So far the variant has already been detected in at least 19 U.S. states. The Illinois case now lifts that total to 20.

What is Chicago Doing in Response?

In a Facebook Live Tuesday, Arwady said the city has had a plan in place for once the variant was identified.

Officials said the city plans to continue pushing for residents to get vaccinated against COVID-19 and get their booster shots as soon as they are eligible, meaning six months after Moderna or Pfizer's vaccine or two months after the Johnson & Johnson vaccine.

“The city and CDPH continue to closely monitor the omicron variant and work with medical experts to better inform our residents,” Chicago Mayor Lori Lightfoot said in a statment. “To meet the urgency of this moment, it’s crucial that our residents continue to get vaccinated and receive their booster shot. We are committed to distributing the vaccine as widely and equitably as we can across our city through community-based clinics, city-run clinics, and our recently expanded Protect Chicago At Home program.”

The similar calls were issued across the state.

“Scientists need time to learn more about the omicron COVID-19 variant, but in the meantime, we already know how to be vigilant,” Gov. J.B. Pritzker said in a release. “So, get your vaccine, get your booster, wear your mask indoors, wash your hands, and get tested for COVID-19 if you feel sick or have been exposed to someone who tested positive. I encourage all Illinois residents to make a plan for how to best protect themselves and their loved ones, especially in the holiday season.”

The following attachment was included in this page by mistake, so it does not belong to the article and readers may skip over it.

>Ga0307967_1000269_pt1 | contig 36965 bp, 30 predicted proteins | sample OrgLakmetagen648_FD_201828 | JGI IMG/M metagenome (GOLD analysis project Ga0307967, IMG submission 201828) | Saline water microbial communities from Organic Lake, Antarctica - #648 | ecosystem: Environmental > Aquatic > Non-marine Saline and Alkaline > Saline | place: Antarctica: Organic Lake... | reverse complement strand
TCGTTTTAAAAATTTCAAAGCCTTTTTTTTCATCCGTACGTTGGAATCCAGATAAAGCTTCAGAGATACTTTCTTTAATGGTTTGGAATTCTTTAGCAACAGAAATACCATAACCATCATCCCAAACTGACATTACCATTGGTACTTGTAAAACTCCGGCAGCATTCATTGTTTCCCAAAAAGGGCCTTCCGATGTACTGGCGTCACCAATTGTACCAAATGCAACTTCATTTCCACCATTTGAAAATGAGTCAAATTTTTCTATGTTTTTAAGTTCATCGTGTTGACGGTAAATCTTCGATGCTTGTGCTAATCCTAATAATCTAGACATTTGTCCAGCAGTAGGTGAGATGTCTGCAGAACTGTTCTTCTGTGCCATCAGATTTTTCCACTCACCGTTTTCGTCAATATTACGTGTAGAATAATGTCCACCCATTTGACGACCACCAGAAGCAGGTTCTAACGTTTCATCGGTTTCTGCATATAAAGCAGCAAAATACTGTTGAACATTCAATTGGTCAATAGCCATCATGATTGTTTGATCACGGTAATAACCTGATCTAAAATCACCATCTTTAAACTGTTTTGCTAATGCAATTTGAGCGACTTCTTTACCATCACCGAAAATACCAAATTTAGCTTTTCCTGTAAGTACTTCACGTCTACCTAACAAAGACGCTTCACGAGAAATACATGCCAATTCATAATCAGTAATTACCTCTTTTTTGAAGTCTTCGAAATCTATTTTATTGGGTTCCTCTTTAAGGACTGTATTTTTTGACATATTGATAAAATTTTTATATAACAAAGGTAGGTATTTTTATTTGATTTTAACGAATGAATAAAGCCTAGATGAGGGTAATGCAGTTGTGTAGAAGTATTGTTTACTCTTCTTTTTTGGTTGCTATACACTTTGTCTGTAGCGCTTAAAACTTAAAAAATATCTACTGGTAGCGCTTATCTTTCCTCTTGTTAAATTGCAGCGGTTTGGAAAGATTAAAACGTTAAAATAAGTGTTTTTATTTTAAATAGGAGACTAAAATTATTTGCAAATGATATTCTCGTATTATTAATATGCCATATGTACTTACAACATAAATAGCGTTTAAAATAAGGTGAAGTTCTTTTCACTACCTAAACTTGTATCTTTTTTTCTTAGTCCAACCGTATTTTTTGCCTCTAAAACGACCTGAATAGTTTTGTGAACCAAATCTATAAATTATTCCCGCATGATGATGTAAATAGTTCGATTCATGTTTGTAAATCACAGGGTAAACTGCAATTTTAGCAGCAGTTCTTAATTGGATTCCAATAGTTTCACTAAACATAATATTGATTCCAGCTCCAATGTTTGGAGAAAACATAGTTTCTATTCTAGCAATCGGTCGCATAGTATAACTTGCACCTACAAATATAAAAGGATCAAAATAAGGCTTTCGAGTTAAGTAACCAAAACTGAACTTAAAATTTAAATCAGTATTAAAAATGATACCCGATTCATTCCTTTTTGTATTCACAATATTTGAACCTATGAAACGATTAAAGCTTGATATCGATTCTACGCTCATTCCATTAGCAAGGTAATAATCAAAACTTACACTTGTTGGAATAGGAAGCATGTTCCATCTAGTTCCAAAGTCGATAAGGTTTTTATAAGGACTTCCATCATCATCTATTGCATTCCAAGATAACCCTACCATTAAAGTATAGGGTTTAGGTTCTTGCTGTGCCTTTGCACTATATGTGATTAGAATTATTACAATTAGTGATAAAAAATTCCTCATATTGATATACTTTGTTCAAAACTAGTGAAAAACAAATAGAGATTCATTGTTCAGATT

It remains unclear if a booster shot geared toward the new variant will be necessary, according to health officials, but vaccine makers have already said they are preparing for the possibility.

"We are still learning. Lots of you are asking, 'Are we going to need an omicron booster? We might," Arwady said. "We’ll know in another two weeks or so once all the data has been collected related to how well not just has the vaccine been protecting around the world, but has the booster been protecting. How well has 'natural immunity' been protecting? Because we've been seeing a lot of folks who were kind of counting on prior infection getting infected again with this omicron variant in other parts of the world. And so I don't have the answers out of whether an omicron booster will be needed, but what I do know is that getting the vaccines we have now and getting boosted has helped protect against the spread of omicron in a number of case examples."